x

Columnists

Greek-American Stories: The Facts of Life

May 26, 2018
Phyllis “Kiki” Sembos

Often someone appears on TV or mentions in a magazine or on the radio a fact that is designed to surprise you.  For instance, I’d read in a newspaper that it is a fact that elephants can’t jump.  So? If I weighed a ton, I couldn’t jump either.  Or, that peanuts are an ingredient in making dynamite; that the words, ‘orange’ and ‘month’ have no rhyming words? What about the fact that pizza originated in Naples in the 18th century.  I’d pause and think.  Then, I’d tell myself, ‘who cares?’ Can those bits of knowledge enrich our existence in any way; exhilarate our every waking moment? I don’t think so!  For instance, I woke up this morning, sitting on the edge of my bed, wondering what I have to do this morning.  I wasn’t anxious to know that the planet ‘Sirius’ crossed the norther sky at 7:46AM, I don’t care!

In fact, I don’t give a hollerin’ hoot to know that we lose 50 to 100 hairs a day.  I have a vacuum cleaner.  Is it beneficial to learn that your TV remote is the dirtiest item in any house, hospital or hotel? So, use wipes! What triviality”But, there are facts that are important to know like; did I remember to pay the electric bill?  When is my dentist appointment?  Did I register to vote? Now that’s important!

I’m beginning to believe that there is a group or groups of people out there who are attempting to turn us into factual fanatics.  Their game is to keep your mind busy, so busy that you have no time to notice that your house is sinking an inch every month.  Or, that your mayor is proposing to sell of our park to Burger King.  Superfluous facts are designed by certain people to make themselves appear well informed but that your intellect is just above that of a goat.  They hope that you, the dull-witted public, become so inundated with useless information that you, in your confused state, will need the assistance of the usher to leave the theater.  We’re being stuffed with so much nonessential facts that, soon, you won’t know how to vote without a volunteer going into the booth with you.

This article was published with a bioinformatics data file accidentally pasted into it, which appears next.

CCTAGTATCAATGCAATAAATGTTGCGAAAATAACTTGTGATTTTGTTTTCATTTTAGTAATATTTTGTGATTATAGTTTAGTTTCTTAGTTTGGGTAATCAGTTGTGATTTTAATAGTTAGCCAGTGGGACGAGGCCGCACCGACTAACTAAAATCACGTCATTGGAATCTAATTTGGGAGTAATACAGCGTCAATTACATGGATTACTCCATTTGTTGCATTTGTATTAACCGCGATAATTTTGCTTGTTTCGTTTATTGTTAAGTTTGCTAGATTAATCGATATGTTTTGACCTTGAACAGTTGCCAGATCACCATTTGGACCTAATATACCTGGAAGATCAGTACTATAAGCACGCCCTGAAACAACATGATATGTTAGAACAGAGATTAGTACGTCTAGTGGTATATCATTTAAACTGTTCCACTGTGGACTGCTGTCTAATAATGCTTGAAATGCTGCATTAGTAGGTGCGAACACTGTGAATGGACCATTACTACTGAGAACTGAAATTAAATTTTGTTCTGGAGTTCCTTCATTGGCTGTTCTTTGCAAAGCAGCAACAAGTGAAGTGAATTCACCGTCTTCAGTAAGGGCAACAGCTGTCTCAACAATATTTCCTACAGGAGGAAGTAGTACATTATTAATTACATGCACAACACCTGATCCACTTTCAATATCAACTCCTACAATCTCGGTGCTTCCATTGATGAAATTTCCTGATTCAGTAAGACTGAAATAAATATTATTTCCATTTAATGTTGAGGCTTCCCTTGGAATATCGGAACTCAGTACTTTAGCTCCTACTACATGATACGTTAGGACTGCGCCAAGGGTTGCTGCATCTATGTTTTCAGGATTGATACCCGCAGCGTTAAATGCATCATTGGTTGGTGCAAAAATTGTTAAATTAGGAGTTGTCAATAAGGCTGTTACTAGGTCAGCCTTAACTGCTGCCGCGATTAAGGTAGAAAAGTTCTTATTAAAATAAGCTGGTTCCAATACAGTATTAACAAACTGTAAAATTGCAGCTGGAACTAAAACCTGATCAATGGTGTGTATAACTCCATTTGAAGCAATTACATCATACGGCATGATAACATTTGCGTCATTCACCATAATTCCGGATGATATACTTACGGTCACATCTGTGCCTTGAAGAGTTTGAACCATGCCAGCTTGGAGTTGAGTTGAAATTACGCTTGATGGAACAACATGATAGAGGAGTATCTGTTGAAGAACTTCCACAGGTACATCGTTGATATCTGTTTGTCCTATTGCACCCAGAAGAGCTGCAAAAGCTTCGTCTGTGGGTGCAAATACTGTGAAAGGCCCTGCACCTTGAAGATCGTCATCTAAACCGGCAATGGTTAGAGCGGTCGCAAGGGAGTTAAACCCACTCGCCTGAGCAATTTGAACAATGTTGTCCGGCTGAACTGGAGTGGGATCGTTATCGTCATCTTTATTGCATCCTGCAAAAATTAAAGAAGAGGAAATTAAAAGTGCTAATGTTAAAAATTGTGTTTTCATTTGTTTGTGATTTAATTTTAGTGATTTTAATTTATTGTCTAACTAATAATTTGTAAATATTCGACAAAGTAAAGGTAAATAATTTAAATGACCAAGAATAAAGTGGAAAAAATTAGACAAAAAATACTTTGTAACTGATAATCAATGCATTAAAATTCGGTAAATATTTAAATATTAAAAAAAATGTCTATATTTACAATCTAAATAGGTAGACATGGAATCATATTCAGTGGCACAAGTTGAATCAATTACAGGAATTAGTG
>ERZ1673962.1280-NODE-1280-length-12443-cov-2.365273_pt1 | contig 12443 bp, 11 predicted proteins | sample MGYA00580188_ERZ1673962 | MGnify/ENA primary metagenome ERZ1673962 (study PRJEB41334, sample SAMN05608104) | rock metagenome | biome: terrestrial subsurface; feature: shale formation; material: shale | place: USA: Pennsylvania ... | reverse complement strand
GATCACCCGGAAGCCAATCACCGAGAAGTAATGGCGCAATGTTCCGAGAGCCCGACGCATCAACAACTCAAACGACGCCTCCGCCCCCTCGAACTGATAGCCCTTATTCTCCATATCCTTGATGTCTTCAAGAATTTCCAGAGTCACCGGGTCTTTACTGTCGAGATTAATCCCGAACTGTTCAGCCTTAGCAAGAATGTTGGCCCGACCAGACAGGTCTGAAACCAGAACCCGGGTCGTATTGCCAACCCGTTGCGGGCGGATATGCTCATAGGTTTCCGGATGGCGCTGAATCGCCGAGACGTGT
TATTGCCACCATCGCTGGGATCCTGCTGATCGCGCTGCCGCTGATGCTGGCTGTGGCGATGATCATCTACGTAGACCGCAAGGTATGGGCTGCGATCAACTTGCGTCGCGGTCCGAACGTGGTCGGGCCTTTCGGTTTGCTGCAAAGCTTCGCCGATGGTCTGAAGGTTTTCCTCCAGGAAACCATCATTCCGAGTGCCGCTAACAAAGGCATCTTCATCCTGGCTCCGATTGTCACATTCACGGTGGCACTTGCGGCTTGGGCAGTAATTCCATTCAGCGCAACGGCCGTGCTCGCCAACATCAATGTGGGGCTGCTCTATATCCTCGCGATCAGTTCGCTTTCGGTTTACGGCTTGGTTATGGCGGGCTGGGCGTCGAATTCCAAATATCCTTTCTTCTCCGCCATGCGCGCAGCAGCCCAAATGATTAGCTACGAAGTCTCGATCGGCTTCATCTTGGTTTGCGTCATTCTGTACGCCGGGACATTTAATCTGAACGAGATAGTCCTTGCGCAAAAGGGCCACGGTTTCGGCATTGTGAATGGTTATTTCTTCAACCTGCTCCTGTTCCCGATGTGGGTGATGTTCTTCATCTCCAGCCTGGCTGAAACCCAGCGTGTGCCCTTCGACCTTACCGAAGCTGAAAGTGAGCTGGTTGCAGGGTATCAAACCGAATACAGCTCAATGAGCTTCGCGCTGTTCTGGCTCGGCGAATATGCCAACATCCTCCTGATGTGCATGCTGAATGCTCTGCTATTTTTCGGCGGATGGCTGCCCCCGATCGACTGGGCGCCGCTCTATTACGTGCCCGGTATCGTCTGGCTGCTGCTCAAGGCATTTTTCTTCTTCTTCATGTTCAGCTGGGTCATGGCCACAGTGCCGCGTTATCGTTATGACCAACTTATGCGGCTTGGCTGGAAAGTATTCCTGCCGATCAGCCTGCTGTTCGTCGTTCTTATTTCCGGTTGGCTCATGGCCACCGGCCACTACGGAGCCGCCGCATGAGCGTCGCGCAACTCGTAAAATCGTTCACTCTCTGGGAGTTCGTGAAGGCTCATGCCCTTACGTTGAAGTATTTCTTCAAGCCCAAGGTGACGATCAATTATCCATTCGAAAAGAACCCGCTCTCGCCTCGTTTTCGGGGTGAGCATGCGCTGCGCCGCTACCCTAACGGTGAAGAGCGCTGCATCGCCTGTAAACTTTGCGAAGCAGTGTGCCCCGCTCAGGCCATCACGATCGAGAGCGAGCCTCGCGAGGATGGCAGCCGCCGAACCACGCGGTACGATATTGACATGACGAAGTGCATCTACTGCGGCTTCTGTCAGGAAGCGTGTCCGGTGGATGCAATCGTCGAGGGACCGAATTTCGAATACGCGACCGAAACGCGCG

I didn’t know that the Mona Lisa has no eyebrow.  I knew that the word, “astronaut” is from the Greek, “star sailor.”  But it won’t pay your rent.  It won’t bring tranquility into your life.  They should be giving you facts that will be relevant to your daily life, like Shop Rite is having their CanCan Sale starting tomorrow; or Bed, Bath & Beyond is sending that 20% discount soon.  But, don’t blame yourself! Not at all! It’s being done to all of us on purpose, slowly crowding useless information into your brain in order to keep your mid so busy with so much triviality that you start to wonder what else we don’t know, how have you managed to live this long without such earth-shattering info. I mean, learning that a strawberry isn’t, actually, a berry but a banana derivative won’t improve my mental health.  In fact, it might confuse me further.  Do I buy bananas or strawberries? What do I really want?

I learned my lesson long ago.  I learned to tune out those wise guys when, once, at a party that was growing dull of conversation, I thought I’d mention to a group of bystanders an eye stretching fact that 41 years ago Cornell University researchers discovered rings around Uranus.  That when I noticed that the guests started to move away from me.  Just as I was about to inform them that our drinking water and food is being compromised, our kids are too preoccupied with electronics, and lately, music is loud and ugly.  We must all learn to be more focused; more responsible, more tuned in to what is really vital to our well-being.  I can think of a myriad of topics more high ranking and eminent while I drink my coffee, (did you know that it takes 5 pounds of coffee beans to make one cup of coffee?), feed my cat, (a cat doesn’t really have nine lives but can live 15 to 20 years) and …now, where the’ hell did I put those lottery tickets?

RELATED

Russia’s aggression in Ukraine has one big unintended consequence: it has sucked up all the oxygen supply to policy-making in Washington and other western capitals.

Top Stories

General News

FALMOUTH, MA – The police in Falmouth have identified the victim in an accident involving a car plunging into the ocean on February 20, NBC10 Boston reported.

General News

NEW YORK – Meropi Kyriacou, the new Principal of The Cathedral School in Manhattan, was honored as The National Herald’s Educator of the Year.

General News

PHILADELPHIA – The Federation of Hellenic Societies of Philadelphia and Greater Delaware Valley announced that the Evzones, the Presidential Guard of Greece will be participating in the Philadelphia Greek Independence Day Parade on March 20.

Video

Pentagon Says More High-Tech Weapons Going to Ukraine

WASHINGTON — Nearly 50 defense leaders from around the world met Monday and agreed to send more advanced weapons to Ukraine, including a Harpoon launcher and missiles to protect its coast, Defense Secretary Lloyd Austin told reporters.

Enter your email address to subscribe

Provide your email address to subscribe. For e.g. abc@xyz.com

You may unsubscribe at any time using the link in our newsletter.